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‘Biased and sloppy peer review’ – Climatologist Dr. Roy Spencer on ‘The Sorry State of Climate Science Peer Review, and Kudos to Nic Lewis’

by Roy W. Spencer, Ph. D.

For decades now those of us trying to publish papers which depart from the climate doom-and-gloom narrative have noticed a trend toward both biased and sloppy peer review of research submitted for publication in scientific journals.

Part of the problem is the increased specialization of climate science (and other sciences in general), so that there are relatively few peers who know enough about what they are reviewing to pass expert judgement on it. Instead, they simply give the paper author(s) the benefit of the doubt. I have been in this position many times when reviewing a paper for publication. This leads to group-think, as the number of experts in any sub-discipline dwindles.

If the conclusions of the paper support a more alarmist narrative on the seriousness of anthropogenic global warming, the less thorough will be the peer review. I am now totally convinced of that. If the paper is skeptical in tone, it endures levels of criticism that alarmist papers do not experience. I have had at least one paper rejected based upon a single reviewer who obviously didn’t read the paper…he criticized claims not even made in the paper.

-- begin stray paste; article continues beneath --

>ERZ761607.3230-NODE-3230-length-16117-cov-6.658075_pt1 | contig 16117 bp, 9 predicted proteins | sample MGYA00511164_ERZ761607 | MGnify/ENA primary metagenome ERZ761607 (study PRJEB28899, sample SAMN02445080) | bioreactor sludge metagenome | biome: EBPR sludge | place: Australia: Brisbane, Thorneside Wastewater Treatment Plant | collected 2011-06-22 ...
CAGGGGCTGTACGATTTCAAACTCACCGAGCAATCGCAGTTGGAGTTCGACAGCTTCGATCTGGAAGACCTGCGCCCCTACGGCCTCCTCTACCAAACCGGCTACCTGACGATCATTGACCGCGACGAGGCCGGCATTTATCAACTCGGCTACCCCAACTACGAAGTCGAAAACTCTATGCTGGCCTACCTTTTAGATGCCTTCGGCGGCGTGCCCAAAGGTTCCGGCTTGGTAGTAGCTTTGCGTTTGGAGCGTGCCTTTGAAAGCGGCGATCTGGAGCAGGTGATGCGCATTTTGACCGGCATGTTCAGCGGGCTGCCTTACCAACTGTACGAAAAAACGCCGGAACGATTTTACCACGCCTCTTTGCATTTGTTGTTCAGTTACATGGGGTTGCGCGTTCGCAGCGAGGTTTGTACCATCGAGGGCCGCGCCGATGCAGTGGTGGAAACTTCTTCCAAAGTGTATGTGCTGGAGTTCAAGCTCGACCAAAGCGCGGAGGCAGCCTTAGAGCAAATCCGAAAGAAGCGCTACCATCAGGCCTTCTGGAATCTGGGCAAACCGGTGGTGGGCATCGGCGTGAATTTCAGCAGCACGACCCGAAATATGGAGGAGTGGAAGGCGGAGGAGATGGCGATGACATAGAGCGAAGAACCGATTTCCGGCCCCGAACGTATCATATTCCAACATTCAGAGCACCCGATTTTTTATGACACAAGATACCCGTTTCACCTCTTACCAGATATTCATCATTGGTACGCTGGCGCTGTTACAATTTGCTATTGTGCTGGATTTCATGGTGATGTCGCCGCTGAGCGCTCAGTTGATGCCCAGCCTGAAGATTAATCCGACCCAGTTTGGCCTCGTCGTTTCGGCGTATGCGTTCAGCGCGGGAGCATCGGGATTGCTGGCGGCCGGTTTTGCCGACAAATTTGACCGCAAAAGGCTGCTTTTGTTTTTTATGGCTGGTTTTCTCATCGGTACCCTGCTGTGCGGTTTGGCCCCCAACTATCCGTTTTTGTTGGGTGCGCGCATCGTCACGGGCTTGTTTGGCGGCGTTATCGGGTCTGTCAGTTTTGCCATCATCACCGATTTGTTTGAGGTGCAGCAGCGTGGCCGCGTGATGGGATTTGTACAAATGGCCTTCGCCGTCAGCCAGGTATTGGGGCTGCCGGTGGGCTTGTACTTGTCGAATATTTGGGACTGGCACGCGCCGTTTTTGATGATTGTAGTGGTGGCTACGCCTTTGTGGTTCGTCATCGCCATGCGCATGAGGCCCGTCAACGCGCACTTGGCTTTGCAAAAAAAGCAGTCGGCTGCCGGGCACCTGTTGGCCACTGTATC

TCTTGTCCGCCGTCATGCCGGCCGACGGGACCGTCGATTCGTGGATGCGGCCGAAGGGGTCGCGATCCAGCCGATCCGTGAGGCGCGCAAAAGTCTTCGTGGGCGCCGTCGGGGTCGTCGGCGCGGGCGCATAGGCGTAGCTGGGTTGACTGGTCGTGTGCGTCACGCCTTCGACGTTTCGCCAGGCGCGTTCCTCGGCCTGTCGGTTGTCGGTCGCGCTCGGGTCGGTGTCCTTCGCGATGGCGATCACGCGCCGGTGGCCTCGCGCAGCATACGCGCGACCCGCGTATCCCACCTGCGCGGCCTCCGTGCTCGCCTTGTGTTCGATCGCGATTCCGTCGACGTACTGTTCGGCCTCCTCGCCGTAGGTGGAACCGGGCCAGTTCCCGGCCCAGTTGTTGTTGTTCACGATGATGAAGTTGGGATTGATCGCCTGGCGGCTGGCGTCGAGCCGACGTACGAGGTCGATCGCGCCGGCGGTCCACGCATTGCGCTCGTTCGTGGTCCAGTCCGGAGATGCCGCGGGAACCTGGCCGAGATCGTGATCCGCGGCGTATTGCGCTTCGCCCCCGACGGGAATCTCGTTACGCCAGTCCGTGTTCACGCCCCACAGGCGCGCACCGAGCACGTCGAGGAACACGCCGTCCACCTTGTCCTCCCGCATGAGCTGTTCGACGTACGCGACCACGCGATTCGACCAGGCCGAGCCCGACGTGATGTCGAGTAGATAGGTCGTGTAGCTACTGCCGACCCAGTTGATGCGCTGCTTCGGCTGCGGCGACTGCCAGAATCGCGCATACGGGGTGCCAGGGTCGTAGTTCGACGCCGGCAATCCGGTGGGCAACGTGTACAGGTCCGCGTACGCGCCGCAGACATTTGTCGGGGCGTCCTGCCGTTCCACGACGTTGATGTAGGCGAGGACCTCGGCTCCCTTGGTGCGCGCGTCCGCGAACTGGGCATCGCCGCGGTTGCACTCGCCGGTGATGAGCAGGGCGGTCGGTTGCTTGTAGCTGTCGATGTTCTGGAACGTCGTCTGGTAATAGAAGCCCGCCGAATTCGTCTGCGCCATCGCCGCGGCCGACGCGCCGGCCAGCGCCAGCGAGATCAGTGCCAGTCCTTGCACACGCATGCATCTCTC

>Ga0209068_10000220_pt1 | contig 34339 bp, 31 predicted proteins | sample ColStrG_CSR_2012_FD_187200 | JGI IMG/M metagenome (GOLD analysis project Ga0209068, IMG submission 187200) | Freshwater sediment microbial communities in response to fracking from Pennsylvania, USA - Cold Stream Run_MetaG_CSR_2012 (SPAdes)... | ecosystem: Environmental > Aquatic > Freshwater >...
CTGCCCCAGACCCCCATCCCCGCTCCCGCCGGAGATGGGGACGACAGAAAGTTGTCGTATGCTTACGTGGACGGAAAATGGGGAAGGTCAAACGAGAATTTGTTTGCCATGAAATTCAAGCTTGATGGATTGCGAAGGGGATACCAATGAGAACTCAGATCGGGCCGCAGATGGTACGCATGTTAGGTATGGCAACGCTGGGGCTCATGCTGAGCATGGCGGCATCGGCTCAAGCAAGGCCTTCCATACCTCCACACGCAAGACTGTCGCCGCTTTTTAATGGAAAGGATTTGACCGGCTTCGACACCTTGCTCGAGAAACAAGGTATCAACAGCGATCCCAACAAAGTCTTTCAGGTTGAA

recent paper published in what is arguably the world’s most prestigious science journal, Nature, claimed that the oceans have been warming considerably faster than estimates made from actual thermometer measurements, which remain rather sparse even in the Argo float era.

Enter Nic Lewis, who along with Judith Curry has been publishing some of the most thorough estimates of climate sensitivity based upon the observational data and the usual assumed anthropogenic climate forcings (mostly increasing CO2). Despite not being a credentialed climate scientist, Mr. Lewis immediately identified a significant error in the paper, substantially altering the conclusions, which the authors now acknowledge.

The good news is that this is a case where the error was caught, and admitted to.

The bad news is that the peer review process, presumably involving credentialed climate scientists, should have caught the error before publication.